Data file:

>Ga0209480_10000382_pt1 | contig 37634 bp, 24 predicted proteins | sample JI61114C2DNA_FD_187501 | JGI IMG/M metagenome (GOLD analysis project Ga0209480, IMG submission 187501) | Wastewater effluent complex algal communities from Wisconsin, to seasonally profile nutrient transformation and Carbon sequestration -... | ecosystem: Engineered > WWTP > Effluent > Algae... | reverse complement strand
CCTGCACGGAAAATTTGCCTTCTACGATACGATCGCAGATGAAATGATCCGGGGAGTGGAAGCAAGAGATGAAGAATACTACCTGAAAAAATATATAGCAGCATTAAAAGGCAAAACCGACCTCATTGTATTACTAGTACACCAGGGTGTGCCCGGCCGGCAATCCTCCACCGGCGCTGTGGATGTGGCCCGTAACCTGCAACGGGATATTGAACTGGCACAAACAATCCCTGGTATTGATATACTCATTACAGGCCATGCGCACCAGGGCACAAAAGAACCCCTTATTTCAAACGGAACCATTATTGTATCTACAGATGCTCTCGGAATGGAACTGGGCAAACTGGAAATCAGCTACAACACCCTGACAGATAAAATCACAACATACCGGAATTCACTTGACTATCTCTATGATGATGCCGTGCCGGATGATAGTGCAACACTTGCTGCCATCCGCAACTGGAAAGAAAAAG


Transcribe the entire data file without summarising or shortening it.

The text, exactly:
>Ga0209480_10000382_pt1 | contig 37634 bp, 24 predicted proteins | sample JI61114C2DNA_FD_187501 | JGI IMG/M metagenome (GOLD analysis project Ga0209480, IMG submission 187501) | Wastewater effluent complex algal communities from Wisconsin, to seasonally profile nutrient transformation and Carbon sequestration -... | ecosystem: Engineered > WWTP > Effluent > Algae... | reverse complement strand
CCTGCACGGAAAATTTGCCTTCTACGATACGATCGCAGATGAAATGATCCGGGGAGTGGAAGCAAGAGATGAAGAATACTACCTGAAAAAATATATAGCAGCATTAAAAGGCAAAACCGACCTCATTGTATTACTAGTACACCAGGGTGTGCCCGGCCGGCAATCCTCCACCGGCGCTGTGGATGTGGCCCGTAACCTGCAACGGGATATTGAACTGGCACAAACAATCCCTGGTATTGATATACTCATTACAGGCCATGCGCACCAGGGCACAAAAGAACCCCTTATTTCAAACGGAACCATTATTGTATCTACAGATGCTCTCGGAATGGAACTGGGCAAACTGGAAATCAGCTACAACACCCTGACAGATAAAATCACAACATACCGGAATTCACTTGACTATCTCTATGATGATGCCGTGCCGGATGATAGTGCAACACTTGCTGCCATCCGCAACTGGAAAGAAAAAG